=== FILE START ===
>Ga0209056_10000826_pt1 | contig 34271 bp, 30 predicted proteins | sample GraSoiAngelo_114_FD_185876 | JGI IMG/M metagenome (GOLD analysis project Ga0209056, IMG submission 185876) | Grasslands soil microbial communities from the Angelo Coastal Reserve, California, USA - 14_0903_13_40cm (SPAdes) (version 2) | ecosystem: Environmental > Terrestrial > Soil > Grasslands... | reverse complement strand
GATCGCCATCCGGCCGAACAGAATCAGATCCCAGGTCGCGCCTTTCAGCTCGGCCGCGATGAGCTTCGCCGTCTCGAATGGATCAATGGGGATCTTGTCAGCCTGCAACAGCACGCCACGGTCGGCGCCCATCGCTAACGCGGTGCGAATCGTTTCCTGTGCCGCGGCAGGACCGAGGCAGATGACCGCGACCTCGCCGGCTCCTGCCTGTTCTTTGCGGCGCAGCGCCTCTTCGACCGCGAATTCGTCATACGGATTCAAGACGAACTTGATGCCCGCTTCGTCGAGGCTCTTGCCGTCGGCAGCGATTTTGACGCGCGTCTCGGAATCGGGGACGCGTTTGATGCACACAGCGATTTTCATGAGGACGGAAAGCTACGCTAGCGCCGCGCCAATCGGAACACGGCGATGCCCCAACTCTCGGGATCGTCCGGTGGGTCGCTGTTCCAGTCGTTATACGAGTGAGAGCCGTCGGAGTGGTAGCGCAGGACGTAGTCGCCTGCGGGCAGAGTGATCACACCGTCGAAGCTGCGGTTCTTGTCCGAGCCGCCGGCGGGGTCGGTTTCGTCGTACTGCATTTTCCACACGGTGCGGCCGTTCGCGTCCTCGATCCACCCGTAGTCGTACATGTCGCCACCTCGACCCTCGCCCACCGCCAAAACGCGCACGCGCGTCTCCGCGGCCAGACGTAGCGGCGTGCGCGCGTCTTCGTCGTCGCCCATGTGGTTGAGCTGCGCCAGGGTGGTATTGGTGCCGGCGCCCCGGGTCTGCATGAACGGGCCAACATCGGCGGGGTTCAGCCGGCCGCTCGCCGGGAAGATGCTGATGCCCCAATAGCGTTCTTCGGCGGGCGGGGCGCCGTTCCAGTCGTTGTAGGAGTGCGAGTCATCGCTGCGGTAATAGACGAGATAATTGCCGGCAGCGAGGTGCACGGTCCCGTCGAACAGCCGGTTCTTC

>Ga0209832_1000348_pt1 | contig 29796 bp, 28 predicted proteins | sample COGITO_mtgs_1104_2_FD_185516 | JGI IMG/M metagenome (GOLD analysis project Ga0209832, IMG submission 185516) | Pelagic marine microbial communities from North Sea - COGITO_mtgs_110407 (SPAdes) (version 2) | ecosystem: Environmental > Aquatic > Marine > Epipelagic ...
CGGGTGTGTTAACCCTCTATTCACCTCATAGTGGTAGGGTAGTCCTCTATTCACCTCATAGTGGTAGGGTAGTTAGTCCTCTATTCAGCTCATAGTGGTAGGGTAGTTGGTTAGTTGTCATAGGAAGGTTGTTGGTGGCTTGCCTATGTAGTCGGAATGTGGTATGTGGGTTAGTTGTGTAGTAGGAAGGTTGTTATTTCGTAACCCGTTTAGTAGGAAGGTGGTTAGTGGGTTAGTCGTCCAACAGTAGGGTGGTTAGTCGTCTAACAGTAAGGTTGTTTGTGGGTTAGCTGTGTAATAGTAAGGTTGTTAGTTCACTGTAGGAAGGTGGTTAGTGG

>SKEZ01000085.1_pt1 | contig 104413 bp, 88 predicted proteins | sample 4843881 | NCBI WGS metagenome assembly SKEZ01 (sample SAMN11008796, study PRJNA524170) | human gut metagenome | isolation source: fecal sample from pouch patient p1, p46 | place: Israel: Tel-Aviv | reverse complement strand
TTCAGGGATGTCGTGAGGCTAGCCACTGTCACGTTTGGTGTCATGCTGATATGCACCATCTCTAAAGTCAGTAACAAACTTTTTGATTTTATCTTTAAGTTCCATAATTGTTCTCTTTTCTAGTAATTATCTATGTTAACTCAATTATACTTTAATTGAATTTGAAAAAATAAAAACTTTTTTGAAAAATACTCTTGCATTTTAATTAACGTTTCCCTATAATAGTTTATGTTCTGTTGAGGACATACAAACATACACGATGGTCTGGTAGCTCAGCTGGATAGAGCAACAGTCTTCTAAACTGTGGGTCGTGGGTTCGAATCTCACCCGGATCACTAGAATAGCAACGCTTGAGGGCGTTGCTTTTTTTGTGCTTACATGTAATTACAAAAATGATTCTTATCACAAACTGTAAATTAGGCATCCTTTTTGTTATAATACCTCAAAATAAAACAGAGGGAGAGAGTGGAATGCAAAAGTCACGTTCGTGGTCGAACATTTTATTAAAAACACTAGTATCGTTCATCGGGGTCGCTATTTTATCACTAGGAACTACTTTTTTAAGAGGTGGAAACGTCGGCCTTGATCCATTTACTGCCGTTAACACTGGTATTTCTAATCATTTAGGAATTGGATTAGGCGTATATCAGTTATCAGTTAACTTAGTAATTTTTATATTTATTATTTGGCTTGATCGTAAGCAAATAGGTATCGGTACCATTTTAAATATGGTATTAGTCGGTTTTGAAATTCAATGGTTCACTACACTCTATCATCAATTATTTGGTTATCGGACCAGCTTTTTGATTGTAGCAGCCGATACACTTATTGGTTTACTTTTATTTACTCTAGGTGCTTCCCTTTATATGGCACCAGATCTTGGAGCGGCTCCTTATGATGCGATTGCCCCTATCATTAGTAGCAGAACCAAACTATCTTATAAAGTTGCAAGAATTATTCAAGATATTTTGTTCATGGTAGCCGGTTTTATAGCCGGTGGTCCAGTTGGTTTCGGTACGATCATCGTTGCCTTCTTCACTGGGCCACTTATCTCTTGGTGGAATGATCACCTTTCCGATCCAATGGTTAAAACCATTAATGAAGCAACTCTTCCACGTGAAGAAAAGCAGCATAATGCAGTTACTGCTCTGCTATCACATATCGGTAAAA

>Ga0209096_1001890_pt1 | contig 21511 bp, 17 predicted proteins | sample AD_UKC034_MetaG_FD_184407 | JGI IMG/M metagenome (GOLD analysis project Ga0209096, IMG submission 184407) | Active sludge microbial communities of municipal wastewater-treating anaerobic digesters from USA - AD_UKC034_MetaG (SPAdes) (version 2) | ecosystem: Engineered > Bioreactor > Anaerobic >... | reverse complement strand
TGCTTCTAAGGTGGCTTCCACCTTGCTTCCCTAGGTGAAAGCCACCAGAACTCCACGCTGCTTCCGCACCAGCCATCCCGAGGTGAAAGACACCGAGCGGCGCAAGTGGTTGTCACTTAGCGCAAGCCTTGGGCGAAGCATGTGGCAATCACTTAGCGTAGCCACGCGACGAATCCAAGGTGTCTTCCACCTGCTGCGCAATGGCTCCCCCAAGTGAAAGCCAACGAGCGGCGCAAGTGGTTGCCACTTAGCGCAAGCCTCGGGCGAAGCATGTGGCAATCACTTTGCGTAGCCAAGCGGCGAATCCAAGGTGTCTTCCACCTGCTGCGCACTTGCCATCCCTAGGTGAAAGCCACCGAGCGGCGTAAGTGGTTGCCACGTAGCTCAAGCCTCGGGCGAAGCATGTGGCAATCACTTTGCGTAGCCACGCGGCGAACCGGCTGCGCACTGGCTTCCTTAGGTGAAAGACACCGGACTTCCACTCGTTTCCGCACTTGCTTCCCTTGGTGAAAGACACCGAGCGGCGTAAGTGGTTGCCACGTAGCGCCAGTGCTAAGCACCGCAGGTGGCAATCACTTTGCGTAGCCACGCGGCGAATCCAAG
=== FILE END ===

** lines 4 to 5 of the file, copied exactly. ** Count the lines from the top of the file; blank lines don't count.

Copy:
CGGGTGTGTTAACCCTCTATTCACCTCATAGTGGTAGGGTAGTCCTCTATTCACCTCATAGTGGTAGGGTAGTTAGTCCTCTATTCAGCTCATAGTGGTAGGGTAGTTGGTTAGTTGTCATAGGAAGGTTGTTGGTGGCTTGCCTATGTAGTCGGAATGTGGTATGTGGGTTAGTTGTGTAGTAGGAAGGTTGTTATTTCGTAACCCGTTTAGTAGGAAGGTGGTTAGTGGGTTAGTCGTCCAACAGTAGGGTGGTTAGTCGTCTAACAGTAAGGTTGTTTGTGGGTTAGCTGTGTAATAGTAAGGTTGTTAGTTCACTGTAGGAAGGTGGTTAGTGG

>SKEZ01000085.1_pt1 | contig 104413 bp, 88 predicted proteins | sample 4843881 | NCBI WGS metagenome assembly SKEZ01 (sample SAMN11008796, study PRJNA524170) | human gut metagenome | isolation source: fecal sample from pouch patient p1, p46 | place: Israel: Tel-Aviv | reverse complement strand